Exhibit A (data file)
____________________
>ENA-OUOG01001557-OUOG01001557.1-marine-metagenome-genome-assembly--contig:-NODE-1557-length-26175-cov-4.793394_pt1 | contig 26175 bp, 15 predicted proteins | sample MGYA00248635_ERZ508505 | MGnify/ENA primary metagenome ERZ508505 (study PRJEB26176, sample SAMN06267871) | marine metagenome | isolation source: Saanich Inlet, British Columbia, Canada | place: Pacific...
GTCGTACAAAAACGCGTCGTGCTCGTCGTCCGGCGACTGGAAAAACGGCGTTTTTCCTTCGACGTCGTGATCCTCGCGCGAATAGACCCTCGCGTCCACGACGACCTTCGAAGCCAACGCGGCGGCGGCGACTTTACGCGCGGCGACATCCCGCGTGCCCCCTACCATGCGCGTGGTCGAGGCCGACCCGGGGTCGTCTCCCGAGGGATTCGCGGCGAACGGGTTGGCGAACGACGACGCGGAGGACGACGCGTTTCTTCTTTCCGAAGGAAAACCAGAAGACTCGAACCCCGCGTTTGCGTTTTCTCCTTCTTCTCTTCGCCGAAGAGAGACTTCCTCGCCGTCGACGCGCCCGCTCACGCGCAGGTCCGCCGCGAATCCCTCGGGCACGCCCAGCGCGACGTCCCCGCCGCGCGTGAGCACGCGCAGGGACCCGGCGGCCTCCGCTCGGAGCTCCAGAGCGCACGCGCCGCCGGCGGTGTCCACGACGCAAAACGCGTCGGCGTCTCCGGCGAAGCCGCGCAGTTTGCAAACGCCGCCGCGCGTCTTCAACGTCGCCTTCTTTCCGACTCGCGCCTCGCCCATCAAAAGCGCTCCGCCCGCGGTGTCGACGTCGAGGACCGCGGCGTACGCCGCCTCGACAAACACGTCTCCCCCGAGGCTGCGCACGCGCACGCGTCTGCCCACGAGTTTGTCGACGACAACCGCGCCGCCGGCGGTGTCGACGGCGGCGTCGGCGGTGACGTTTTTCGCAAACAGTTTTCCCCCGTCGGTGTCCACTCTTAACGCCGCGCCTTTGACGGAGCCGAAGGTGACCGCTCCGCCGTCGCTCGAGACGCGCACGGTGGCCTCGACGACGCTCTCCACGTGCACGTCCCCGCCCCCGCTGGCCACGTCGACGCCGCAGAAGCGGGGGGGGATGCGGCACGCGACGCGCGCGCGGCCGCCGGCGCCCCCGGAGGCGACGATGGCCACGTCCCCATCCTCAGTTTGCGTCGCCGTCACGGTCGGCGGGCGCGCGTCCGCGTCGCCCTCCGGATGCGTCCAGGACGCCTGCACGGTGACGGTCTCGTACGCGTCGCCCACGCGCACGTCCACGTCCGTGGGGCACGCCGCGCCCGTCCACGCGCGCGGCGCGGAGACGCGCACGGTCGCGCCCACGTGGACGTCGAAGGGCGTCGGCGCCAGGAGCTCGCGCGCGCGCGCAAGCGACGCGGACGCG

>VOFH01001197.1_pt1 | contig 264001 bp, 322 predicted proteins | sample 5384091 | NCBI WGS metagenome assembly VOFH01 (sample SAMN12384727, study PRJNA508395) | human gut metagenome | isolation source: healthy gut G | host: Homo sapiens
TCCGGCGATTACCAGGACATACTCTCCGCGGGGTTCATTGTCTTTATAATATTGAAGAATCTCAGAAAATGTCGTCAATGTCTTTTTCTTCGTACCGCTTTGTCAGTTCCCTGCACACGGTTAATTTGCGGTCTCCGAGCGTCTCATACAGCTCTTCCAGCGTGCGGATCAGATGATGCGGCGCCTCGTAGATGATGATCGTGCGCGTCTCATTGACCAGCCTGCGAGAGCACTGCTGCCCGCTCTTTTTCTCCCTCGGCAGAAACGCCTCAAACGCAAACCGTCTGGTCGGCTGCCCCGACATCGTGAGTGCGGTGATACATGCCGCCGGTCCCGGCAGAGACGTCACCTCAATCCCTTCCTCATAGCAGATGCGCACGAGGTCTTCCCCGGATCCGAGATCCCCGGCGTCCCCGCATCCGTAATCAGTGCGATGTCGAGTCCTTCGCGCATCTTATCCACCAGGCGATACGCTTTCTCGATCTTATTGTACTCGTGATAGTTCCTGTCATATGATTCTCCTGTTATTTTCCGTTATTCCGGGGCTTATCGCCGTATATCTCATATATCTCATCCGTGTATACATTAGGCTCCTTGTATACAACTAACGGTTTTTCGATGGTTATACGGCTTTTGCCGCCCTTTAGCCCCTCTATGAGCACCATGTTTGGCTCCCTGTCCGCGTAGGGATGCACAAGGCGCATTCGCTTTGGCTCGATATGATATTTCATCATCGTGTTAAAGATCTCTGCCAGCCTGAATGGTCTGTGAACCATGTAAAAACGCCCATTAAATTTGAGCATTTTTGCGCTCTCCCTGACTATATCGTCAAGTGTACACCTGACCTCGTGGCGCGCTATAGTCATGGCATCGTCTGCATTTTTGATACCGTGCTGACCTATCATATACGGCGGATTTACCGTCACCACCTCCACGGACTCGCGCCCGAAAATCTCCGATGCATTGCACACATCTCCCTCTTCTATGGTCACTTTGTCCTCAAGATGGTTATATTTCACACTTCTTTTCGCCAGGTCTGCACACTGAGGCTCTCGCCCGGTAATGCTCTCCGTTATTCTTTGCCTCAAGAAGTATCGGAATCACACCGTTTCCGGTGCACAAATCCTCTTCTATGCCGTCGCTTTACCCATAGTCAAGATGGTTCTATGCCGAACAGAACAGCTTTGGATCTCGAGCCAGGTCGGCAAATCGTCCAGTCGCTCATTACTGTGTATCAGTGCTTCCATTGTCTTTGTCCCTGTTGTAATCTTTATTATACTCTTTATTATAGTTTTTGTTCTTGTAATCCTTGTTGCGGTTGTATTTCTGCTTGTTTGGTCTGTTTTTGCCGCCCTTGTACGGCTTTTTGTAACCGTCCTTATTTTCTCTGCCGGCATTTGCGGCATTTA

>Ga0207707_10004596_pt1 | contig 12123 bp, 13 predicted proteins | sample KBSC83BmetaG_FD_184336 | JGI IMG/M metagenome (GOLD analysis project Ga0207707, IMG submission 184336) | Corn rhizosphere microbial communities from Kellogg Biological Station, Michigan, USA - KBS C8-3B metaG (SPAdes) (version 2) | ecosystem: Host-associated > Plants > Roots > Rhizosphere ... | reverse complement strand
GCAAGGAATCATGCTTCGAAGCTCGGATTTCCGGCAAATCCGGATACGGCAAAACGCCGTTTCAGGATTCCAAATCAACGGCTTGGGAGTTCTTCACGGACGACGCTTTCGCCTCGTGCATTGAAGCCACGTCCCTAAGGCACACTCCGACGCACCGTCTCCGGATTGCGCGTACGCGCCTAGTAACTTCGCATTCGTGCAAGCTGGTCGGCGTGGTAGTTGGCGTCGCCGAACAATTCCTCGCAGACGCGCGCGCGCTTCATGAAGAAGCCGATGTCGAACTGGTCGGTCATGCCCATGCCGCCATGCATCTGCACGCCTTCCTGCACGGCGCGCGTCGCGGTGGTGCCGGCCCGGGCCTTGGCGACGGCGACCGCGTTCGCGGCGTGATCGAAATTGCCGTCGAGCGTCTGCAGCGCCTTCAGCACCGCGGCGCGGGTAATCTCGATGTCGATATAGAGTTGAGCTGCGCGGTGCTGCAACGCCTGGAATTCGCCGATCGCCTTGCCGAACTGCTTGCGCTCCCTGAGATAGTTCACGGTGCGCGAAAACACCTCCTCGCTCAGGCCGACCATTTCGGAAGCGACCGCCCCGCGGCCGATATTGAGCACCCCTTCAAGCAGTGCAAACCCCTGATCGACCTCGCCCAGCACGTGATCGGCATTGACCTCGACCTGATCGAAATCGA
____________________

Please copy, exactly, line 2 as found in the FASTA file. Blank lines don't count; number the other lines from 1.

GTCGTACAAAAACGCGTCGTGCTCGTCGTCCGGCGACTGGAAAAACGGCGTTTTTCCTTCGACGTCGTGATCCTCGCGCGAATAGACCCTCGCGTCCACGACGACCTTCGAAGCCAACGCGGCGGCGGCGACTTTACGCGCGGCGACATCCCGCGTGCCCCCTACCATGCGCGTGGTCGAGGCCGACCCGGGGTCGTCTCCCGAGGGATTCGCGGCGAACGGGTTGGCGAACGACGACGCGGAGGACGACGCGTTTCTTCTTTCCGAAGGAAAACCAGAAGACTCGAACCCCGCGTTTGCGTTTTCTCCTTCTTCTCTTCGCCGAAGAGAGACTTCCTCGCCGTCGACGCGCCCGCTCACGCGCAGGTCCGCCGCGAATCCCTCGGGCACGCCCAGCGCGACGTCCCCGCCGCGCGTGAGCACGCGCAGGGACCCGGCGGCCTCCGCTCGGAGCTCCAGAGCGCACGCGCCGCCGGCGGTGTCCACGACGCAAAACGCGTCGGCGTCTCCGGCGAAGCCGCGCAGTTTGCAAACGCCGCCGCGCGTCTTCAACGTCGCCTTCTTTCCGACTCGCGCCTCGCCCATCAAAAGCGCTCCGCCCGCGGTGTCGACGTCGAGGACCGCGGCGTACGCCGCCTCGACAAACACGTCTCCCCCGAGGCTGCGCACGCGCACGCGTCTGCCCACGAGTTTGTCGACGACAACCGCGCCGCCGGCGGTGTCGACGGCGGCGTCGGCGGTGACGTTTTTCGCAAACAGTTTTCCCCCGTCGGTGTCCACTCTTAACGCCGCGCCTTTGACGGAGCCGAAGGTGACCGCTCCGCCGTCGCTCGAGACGCGCACGGTGGCCTCGACGACGCTCTCCACGTGCACGTCCCCGCCCCCGCTGGCCACGTCGACGCCGCAGAAGCGGGGGGGGATGCGGCACGCGACGCGCGCGCGGCCGCCGGCGCCCCCGGAGGCGACGATGGCCACGTCCCCATCCTCAGTTTGCGTCGCCGTCACGGTCGGCGGGCGCGCGTCCGCGTCGCCCTCCGGATGCGTCCAGGACGCCTGCACGGTGACGGTCTCGTACGCGTCGCCCACGCGCACGTCCACGTCCGTGGGGCACGCCGCGCCCGTCCACGCGCGCGGCGCGGAGACGCGCACGGTCGCGCCCACGTGGACGTCGAAGGGCGTCGGCGCCAGGAGCTCGCGCGCGCGCGCAAGCGACGCGGACGCG